Essentially, this is about as no-frills as the Touareg gets. Black plastic cladding around the lower bumpers and side skirts means it isn’t quite as gaudy-looking as its pricier rangemates, although the lashings of chrome on the nose haven’t gone anywhere. Overall, it looks more tastefully understated than its flashier siblings, which seems more in keeping with its historically restrained image.
The interior, meanwhile, remains as spacious and functional as ever, with loads of front and rear passenger space and a capacious, family-friendly 810-litre boot. At the same time, however, the already modest amounts of technological and material wow factor that pervaded the interior of the high-end Touareg R-Line Tech we road-tested two years ago have been toned down even further.
Instead of leather upholstery, you have to make do with cloth, while the colour palette is decidedly more monochrome. The Innovision Cockpit has been done away with, too, so instead of a 15in infotainment touchscreen and 12in digital instrument display, you get a 9.2in touchscreen and analogue dials. Not that that’s necessarily a bad thing: the dials are impressively clear and easy to read, while the smaller display is easier to interact with while you're driving and certainly doesn’t want for any graphical sophistication.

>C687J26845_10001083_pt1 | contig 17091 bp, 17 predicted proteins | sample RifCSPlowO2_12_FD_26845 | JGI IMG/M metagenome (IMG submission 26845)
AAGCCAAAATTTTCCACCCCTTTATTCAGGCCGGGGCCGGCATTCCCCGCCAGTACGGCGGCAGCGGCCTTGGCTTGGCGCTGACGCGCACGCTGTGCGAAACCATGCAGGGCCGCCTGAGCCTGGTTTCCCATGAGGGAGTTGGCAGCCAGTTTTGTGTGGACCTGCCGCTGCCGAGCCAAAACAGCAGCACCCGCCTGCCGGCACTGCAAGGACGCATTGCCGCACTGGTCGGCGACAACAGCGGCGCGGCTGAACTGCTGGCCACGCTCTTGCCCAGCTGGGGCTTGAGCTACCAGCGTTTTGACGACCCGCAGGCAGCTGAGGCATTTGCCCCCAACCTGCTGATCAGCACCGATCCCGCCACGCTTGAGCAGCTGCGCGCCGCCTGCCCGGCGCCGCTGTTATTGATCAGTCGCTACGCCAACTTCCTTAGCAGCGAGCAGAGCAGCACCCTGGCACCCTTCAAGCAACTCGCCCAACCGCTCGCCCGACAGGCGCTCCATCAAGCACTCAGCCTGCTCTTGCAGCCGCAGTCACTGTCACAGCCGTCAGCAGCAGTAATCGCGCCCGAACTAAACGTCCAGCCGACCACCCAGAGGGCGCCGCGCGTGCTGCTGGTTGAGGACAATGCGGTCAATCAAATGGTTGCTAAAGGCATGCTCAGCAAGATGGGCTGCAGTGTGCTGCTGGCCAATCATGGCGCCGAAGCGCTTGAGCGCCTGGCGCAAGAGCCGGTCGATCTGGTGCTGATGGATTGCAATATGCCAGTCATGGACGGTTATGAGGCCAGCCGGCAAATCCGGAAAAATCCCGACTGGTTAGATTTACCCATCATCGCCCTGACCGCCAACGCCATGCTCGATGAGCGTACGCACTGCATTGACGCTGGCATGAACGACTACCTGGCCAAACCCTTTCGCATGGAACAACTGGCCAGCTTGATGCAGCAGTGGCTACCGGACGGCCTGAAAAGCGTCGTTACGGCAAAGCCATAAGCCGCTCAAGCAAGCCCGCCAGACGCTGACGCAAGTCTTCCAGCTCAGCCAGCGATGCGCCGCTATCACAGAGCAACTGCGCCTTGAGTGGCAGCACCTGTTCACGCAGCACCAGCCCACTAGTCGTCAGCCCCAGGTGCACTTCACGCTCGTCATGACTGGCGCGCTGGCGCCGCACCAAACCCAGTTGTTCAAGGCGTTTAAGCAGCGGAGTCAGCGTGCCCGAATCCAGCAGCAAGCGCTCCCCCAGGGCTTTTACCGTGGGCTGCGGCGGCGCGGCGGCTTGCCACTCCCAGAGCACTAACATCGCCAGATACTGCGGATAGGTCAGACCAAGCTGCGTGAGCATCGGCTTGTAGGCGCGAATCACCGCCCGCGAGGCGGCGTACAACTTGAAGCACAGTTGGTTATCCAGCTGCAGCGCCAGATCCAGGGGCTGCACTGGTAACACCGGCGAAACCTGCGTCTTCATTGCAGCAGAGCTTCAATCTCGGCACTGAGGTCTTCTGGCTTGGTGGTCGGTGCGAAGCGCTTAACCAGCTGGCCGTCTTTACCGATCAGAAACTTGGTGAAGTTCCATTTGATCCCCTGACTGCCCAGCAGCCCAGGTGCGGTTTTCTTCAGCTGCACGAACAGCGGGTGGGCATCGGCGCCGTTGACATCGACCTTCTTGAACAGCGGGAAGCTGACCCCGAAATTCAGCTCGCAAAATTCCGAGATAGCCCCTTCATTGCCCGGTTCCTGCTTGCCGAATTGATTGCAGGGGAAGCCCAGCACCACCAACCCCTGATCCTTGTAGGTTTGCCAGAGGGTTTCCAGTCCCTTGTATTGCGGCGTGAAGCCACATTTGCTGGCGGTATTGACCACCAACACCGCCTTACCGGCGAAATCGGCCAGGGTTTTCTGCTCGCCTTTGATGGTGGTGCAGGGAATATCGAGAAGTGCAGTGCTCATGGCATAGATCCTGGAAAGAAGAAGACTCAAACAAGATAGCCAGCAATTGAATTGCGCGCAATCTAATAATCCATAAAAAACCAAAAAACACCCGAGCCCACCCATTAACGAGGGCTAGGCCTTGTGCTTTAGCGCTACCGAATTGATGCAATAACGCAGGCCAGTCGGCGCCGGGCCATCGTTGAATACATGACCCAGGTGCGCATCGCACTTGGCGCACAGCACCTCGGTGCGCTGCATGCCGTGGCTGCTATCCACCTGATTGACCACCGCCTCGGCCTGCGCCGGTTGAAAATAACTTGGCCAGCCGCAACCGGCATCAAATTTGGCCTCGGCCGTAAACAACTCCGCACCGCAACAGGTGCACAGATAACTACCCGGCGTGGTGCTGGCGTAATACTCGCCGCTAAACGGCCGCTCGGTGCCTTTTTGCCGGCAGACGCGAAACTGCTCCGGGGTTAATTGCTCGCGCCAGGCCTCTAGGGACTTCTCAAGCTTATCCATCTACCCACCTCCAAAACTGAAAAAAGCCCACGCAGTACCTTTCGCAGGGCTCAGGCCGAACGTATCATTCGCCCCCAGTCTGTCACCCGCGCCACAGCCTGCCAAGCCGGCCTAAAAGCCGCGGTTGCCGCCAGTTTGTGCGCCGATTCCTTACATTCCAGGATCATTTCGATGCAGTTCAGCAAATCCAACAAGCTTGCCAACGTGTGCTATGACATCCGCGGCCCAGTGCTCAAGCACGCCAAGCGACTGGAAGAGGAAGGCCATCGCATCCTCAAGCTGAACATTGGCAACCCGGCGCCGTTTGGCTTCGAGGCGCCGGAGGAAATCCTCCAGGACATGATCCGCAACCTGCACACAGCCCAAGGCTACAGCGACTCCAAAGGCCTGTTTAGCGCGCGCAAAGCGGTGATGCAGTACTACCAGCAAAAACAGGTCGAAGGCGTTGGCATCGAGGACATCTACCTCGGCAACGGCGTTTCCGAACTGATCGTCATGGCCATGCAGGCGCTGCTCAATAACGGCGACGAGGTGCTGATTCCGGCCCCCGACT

Unlike our road test car, with its optional 21in wheels and two-chamber air suspension, the Touareg SE rides on 19in alloys as standard, while its front and rear double wishbones lie beneath passively damped steel coils. There’s no four-wheel steering or active anti-roll bars, for that matter. This is a far more honest, less complicated strain of Touareg.
It’s also a Touareg with a comparatively firmer ride – one that can be prone to a degree of side-to-side restlessness and fidgeting at low speed. This is most prevalent between 20 and 30mph, but the car begins to breathe far easier as soon as you move up to open road speeds. With smaller wheels and fatter sidewalls, you’re reasonably well isolated against bumps and ruts, too, although obviously not quite so far removed as you would be in an air-sprung Q7 or Volvo XC90. Not that that comes as much a surprise, given they're considerably pricier.
The Touareg SE is comfortable and largely refined on the motorway, with only the faintest fluttering sound permeating the cabin as the wind whips around the door mirrors. There’s a bit of road roar too, and you can detect and hear surface changes, but not to such an extent as to severely compromise the car's abilities as a long-distance cruiser.
It’s not totally against the idea of being hustled down a fast B-road, either, but it doesn’t egg you on to really push it. Its control weights are all very sensible, with its steering allowing you to accurately navigate corners while simultaneously conveying a sense of steadfast handling security and predictability. The car remains impressively flat through faster bends and grips well. In fact, it almost feels like a very big Golf - which is probably the point.
Its 228bhp V6 diesel engine seems potent enough in the real world, with modest amounts of mid-range shove on tap to get you up to speed in a brisk enough fashion to make us question why you’d want to opt for the 282bhp unit.